Rafu Staff Report
Mayor Eric Garcetti issued an apology on behalf of the City of Los Angeles on Sunday for the massacre of Chinese immigrants in 1871 and announced plans to build a monument as a reminder of the tragic events that resulted from unchecked racism and hate.
On Oct. 24, 1871, a mob of 500 mostly white Angelenos descended on L.A.’s Chinese district and hunted down, tortured, and killed 18 Chinese immigrants, including a young boy and the immigrant community’s only medical doctor.
The incident, which began as an argument between two rival tongs, received nationwide attention. It is believed to be the largest recorded mass lynching in U.S. history.
Eight men were tried and convicted; however, the convictions were overturned because laws iin place at the time prevented Chinese from testifying in open court, The perpetrators were released.
In announcing a $2 million donation from California’s budget, Assemblymember Wendy Carrillo (D-Los Angeles) stated, “Los Angeles is a city of deep and diverse cultural roots entwined with a permeated history with racism, inequity, and heartbreak. It’s important to illuminate the history of our city and celebrate the courage and resilience of the Chinese American community.”
“Our California budget is a reflection of our values and this memorial to the victims of the Chinese Massacre is long overdue,” Carrillo added. “I hope that by bringing it into the public consciousness, we acknowledge a more comprehensive history of the people that make our city and create a future that is brighter than our past.”
The funds will be applied toward building the Unity Garden, a memorial to healing and reflection that will become part of the Chinese American Museum’s forecourt.
City Councilmember Kevin de Leon termed the incident “the worst atrocity in our city’s history. This was a racially motivated massacre perpetuated by a white mob against Chinese immigrants plain and simple.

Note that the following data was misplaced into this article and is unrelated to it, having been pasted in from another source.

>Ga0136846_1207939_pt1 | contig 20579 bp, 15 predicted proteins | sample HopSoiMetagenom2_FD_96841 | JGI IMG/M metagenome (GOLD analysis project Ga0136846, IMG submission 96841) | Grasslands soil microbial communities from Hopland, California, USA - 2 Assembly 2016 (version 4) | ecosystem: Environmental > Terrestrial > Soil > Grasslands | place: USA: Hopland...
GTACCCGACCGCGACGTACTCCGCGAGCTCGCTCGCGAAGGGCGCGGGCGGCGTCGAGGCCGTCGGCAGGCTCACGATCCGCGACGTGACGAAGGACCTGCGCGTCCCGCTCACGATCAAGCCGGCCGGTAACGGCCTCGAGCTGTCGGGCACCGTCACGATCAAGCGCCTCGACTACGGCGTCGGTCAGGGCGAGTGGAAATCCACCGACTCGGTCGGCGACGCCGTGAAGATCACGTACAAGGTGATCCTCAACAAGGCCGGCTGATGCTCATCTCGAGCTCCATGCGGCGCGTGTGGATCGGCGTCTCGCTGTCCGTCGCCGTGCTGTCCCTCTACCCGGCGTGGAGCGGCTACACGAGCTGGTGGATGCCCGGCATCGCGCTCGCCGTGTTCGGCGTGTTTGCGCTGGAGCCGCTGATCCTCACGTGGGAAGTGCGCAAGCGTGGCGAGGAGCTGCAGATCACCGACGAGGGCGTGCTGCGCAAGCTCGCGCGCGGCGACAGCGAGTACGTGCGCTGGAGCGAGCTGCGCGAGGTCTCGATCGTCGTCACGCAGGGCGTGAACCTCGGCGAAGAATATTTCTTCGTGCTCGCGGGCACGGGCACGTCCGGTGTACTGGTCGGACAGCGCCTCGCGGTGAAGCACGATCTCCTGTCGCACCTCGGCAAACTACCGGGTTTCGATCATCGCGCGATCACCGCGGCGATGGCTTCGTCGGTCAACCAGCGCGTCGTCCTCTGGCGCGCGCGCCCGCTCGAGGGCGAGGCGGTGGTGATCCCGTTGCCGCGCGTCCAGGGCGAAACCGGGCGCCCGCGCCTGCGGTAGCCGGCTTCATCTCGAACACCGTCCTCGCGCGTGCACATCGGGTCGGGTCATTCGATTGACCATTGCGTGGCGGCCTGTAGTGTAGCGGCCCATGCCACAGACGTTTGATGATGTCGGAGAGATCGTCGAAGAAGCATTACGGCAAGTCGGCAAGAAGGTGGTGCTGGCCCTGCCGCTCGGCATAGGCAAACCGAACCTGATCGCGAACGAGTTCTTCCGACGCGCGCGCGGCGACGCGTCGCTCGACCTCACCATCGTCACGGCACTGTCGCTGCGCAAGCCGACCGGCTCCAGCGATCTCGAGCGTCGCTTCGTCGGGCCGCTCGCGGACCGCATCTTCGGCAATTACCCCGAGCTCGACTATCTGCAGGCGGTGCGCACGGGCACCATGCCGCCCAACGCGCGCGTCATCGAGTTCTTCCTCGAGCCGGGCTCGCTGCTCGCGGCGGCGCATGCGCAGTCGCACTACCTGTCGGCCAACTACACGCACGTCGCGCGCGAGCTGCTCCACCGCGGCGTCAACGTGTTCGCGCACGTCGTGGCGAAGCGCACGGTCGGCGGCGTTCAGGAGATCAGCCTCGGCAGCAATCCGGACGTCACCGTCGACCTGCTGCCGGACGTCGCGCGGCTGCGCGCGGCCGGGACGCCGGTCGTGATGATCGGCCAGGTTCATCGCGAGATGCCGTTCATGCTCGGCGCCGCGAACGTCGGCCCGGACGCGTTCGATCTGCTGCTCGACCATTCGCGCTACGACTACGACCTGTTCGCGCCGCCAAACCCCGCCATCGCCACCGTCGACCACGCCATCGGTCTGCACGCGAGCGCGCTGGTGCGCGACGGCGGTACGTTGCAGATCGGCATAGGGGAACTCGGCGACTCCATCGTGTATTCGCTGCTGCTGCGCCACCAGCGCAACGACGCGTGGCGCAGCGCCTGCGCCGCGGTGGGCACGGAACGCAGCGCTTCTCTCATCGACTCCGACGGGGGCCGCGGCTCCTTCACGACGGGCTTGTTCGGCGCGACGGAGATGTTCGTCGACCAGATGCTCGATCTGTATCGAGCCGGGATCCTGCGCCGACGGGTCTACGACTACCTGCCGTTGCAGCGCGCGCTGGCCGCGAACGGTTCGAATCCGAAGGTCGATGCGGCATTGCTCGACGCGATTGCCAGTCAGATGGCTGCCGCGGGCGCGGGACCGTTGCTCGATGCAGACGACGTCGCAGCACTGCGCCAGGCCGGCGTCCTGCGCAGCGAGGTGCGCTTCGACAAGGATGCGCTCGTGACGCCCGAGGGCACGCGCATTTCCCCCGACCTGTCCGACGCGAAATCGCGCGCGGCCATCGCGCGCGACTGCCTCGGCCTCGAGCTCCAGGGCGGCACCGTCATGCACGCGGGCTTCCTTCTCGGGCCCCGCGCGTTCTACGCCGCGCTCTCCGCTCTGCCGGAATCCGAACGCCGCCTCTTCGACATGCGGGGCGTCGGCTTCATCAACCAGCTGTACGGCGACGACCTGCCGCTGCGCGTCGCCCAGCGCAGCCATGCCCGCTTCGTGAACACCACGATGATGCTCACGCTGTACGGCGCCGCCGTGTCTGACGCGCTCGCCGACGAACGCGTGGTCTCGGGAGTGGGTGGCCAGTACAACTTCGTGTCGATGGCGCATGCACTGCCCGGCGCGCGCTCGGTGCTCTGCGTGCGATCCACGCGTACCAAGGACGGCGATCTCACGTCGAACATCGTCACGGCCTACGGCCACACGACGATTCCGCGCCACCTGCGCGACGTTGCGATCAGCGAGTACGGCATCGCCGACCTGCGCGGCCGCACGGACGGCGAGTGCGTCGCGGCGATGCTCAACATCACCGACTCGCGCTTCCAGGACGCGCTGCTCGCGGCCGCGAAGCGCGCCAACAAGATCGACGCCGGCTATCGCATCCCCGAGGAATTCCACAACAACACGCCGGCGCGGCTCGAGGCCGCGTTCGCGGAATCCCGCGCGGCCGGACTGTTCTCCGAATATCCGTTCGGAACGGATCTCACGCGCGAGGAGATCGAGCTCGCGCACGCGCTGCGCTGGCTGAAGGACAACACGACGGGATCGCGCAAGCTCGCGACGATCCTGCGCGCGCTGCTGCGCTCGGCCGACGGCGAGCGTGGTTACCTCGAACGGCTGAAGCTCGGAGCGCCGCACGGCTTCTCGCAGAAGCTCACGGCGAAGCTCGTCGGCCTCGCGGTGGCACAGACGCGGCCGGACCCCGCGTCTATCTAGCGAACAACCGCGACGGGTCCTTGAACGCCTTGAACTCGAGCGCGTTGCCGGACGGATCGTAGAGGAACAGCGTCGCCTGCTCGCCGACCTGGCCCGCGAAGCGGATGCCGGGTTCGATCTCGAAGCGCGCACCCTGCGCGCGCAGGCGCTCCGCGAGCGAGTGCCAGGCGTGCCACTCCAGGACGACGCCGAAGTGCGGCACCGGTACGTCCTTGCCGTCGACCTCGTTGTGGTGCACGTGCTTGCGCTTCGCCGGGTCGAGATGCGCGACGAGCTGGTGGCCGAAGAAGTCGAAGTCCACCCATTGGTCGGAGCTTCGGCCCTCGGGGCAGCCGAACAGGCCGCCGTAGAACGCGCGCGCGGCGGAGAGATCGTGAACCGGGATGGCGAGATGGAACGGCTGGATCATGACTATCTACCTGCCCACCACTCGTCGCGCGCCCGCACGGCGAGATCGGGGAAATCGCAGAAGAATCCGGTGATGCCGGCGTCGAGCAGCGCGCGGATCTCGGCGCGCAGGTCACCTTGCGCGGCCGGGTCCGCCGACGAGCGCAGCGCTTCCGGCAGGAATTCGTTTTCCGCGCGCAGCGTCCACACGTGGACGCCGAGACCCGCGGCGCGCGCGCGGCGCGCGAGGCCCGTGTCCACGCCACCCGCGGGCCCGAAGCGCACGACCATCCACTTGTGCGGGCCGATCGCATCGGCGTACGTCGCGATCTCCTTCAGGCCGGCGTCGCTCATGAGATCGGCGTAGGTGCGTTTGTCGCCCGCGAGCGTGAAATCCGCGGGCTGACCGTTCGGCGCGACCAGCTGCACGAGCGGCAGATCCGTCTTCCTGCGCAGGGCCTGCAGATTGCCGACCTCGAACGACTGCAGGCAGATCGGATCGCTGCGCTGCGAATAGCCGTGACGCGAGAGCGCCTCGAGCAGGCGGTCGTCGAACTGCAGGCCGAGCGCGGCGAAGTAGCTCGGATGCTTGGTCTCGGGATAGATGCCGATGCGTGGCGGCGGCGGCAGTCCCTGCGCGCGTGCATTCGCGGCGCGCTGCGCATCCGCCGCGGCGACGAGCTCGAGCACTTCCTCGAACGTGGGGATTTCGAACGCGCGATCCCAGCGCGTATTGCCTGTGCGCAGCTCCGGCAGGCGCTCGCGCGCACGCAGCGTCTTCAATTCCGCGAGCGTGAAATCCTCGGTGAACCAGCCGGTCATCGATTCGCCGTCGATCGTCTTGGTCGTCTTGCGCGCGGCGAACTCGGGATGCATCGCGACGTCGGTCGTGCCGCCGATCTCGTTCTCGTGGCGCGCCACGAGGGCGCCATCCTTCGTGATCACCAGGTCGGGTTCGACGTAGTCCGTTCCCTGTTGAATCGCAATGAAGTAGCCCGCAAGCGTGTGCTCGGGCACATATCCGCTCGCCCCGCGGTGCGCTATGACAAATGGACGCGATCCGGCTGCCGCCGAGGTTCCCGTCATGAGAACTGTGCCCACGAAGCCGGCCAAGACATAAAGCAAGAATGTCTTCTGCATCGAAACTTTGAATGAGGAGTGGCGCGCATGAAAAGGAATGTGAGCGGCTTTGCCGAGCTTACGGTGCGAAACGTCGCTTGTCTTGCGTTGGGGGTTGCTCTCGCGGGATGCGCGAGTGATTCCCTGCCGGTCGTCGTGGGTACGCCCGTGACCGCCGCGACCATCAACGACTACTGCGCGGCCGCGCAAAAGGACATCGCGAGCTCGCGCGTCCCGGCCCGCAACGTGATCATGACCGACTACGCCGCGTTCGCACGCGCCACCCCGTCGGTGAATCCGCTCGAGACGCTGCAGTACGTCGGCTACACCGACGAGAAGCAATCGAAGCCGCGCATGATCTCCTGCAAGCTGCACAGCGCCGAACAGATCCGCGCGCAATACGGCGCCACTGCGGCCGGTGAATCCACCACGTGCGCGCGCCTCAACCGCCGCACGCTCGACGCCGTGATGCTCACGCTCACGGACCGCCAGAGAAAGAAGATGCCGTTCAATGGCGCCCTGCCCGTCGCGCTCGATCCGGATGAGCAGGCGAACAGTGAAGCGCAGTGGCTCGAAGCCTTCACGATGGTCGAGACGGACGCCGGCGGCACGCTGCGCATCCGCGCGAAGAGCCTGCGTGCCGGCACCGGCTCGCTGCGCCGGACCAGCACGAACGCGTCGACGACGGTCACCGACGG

“The sentiments that resemble almost exactly the current political rhetoric and hostile attitudes that we hear today (about) all of our immigrant communities. This hateful antagonism directed at our Chinese immigrants back in 1871 was a powder keg building up. All it needed was a spark.”
In 2009, de Leon authored a resolution along with Assemblymembers Mike Eng (D-Monterey Park) and Paul Fong (D-Cupertino) that became the first apology ever passed addressing the institutional racism that denied Chinese immigrants basic human rights. U.S. Rep. Judy Chu (D-Monterey Park) and former Rep. Mike Honda (D-San Jose) carried the resolution to the federal level.
Last April, Garcetti announced the findings of his Civic Memory Working Group, which was formed to “more accurately and appropriately commemorate (both) triumphant and tragic moments in the city’s history.” The group’s recommendations included a memorial to the victims of the 1871 massacre, an indigenous land acknowledgement policy, and a framework for a memorial to the victims of COVID-19.
The mayor closed his remarks during the commemoration event, saying, “I’m sorry for this city. I’m sorry for those who were official representatives of this and the violence that they begat. I’m sorry for the unchecked violence that happened and took the lives of 19 of our fellow Angelenos…but we know that saying ‘sorry” has to come with actions and not just words.”
Dr. Gay Yuen, board chair of Friends of the Chinese American Museum (FCAM), addressed Garcetti: “Thank you, Mayor. It meant a lot today for you to say those words.”
Chu led the contingent of speakers, which also included Assemblymember Ed Chau (D-Monterey Park), El Pueblo Commissioner David Louie, FCAM first vice chair Paula Madison, and museum executive director Michael Truong.
Both the State Legislature and L.A. City Council passed resolutions in commemoration of the Oct. 24 tragedy.